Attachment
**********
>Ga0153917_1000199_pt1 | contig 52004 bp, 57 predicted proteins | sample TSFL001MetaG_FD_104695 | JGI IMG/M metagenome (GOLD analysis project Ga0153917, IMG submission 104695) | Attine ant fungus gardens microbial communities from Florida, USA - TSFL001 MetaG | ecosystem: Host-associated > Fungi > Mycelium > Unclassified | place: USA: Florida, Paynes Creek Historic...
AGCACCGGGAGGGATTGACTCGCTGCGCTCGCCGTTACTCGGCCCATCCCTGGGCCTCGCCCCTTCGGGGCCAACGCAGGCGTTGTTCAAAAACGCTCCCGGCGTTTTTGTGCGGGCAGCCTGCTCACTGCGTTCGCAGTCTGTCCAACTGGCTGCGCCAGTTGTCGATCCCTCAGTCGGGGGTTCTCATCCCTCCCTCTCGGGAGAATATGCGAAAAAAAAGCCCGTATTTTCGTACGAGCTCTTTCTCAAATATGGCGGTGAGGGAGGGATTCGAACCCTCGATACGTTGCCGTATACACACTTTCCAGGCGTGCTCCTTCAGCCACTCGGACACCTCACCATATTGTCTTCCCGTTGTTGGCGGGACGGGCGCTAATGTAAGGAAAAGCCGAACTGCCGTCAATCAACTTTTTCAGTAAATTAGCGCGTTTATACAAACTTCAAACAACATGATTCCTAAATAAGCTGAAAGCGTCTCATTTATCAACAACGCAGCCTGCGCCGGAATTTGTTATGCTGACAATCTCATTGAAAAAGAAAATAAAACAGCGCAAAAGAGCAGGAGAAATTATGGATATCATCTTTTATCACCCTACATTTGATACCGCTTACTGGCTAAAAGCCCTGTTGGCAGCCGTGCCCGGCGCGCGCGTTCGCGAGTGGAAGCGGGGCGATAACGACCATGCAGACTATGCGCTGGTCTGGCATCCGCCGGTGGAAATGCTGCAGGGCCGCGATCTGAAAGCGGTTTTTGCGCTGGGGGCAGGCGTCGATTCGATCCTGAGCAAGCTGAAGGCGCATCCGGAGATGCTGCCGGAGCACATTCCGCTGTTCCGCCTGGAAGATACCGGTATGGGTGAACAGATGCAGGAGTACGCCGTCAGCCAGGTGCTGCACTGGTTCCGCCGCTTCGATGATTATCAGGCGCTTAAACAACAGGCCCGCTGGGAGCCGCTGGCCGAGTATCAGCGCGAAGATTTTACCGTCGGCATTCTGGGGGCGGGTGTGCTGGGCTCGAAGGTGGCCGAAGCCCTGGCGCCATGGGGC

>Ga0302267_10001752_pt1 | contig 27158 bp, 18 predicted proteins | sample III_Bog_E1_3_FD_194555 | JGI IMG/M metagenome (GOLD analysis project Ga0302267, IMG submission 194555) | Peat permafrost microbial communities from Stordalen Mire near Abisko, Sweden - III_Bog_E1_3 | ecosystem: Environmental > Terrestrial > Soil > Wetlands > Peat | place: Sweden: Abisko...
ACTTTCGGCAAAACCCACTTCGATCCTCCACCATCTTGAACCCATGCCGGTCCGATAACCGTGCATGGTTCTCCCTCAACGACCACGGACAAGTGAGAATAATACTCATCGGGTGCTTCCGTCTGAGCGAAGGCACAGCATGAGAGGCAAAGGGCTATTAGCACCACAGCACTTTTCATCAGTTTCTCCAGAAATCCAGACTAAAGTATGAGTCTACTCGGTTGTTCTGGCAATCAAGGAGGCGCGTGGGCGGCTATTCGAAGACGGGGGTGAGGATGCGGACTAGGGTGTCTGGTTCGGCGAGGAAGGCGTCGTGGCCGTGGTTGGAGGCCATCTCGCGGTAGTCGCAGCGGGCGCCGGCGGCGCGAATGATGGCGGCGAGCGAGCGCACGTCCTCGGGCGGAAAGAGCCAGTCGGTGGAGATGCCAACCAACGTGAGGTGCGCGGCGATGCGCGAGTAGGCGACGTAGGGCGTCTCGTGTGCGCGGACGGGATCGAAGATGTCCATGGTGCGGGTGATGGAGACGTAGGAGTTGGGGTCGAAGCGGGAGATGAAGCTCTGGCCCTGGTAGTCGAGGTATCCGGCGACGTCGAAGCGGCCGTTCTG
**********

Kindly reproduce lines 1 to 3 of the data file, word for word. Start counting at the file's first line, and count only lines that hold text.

>Ga0153917_1000199_pt1 | contig 52004 bp, 57 predicted proteins | sample TSFL001MetaG_FD_104695 | JGI IMG/M metagenome (GOLD analysis project Ga0153917, IMG submission 104695) | Attine ant fungus gardens microbial communities from Florida, USA - TSFL001 MetaG | ecosystem: Host-associated > Fungi > Mycelium > Unclassified | place: USA: Florida, Paynes Creek Historic...
AGCACCGGGAGGGATTGACTCGCTGCGCTCGCCGTTACTCGGCCCATCCCTGGGCCTCGCCCCTTCGGGGCCAACGCAGGCGTTGTTCAAAAACGCTCCCGGCGTTTTTGTGCGGGCAGCCTGCTCACTGCGTTCGCAGTCTGTCCAACTGGCTGCGCCAGTTGTCGATCCCTCAGTCGGGGGTTCTCATCCCTCCCTCTCGGGAGAATATGCGAAAAAAAAGCCCGTATTTTCGTACGAGCTCTTTCTCAAATATGGCGGTGAGGGAGGGATTCGAACCCTCGATACGTTGCCGTATACACACTTTCCAGGCGTGCTCCTTCAGCCACTCGGACACCTCACCATATTGTCTTCCCGTTGTTGGCGGGACGGGCGCTAATGTAAGGAAAAGCCGAACTGCCGTCAATCAACTTTTTCAGTAAATTAGCGCGTTTATACAAACTTCAAACAACATGATTCCTAAATAAGCTGAAAGCGTCTCATTTATCAACAACGCAGCCTGCGCCGGAATTTGTTATGCTGACAATCTCATTGAAAAAGAAAATAAAACAGCGCAAAAGAGCAGGAGAAATTATGGATATCATCTTTTATCACCCTACATTTGATACCGCTTACTGGCTAAAAGCCCTGTTGGCAGCCGTGCCCGGCGCGCGCGTTCGCGAGTGGAAGCGGGGCGATAACGACCATGCAGACTATGCGCTGGTCTGGCATCCGCCGGTGGAAATGCTGCAGGGCCGCGATCTGAAAGCGGTTTTTGCGCTGGGGGCAGGCGTCGATTCGATCCTGAGCAAGCTGAAGGCGCATCCGGAGATGCTGCCGGAGCACATTCCGCTGTTCCGCCTGGAAGATACCGGTATGGGTGAACAGATGCAGGAGTACGCCGTCAGCCAGGTGCTGCACTGGTTCCGCCGCTTCGATGATTATCAGGCGCTTAAACAACAGGCCCGCTGGGAGCCGCTGGCCGAGTATCAGCGCGAAGATTTTACCGTCGGCATTCTGGGGGCGGGTGTGCTGGGCTCGAAGGTGGCCGAAGCCCTGGCGCCATGGGGC

>Ga0302267_10001752_pt1 | contig 27158 bp, 18 predicted proteins | sample III_Bog_E1_3_FD_194555 | JGI IMG/M metagenome (GOLD analysis project Ga0302267, IMG submission 194555) | Peat permafrost microbial communities from Stordalen Mire near Abisko, Sweden - III_Bog_E1_3 | ecosystem: Environmental > Terrestrial > Soil > Wetlands > Peat | place: Sweden: Abisko...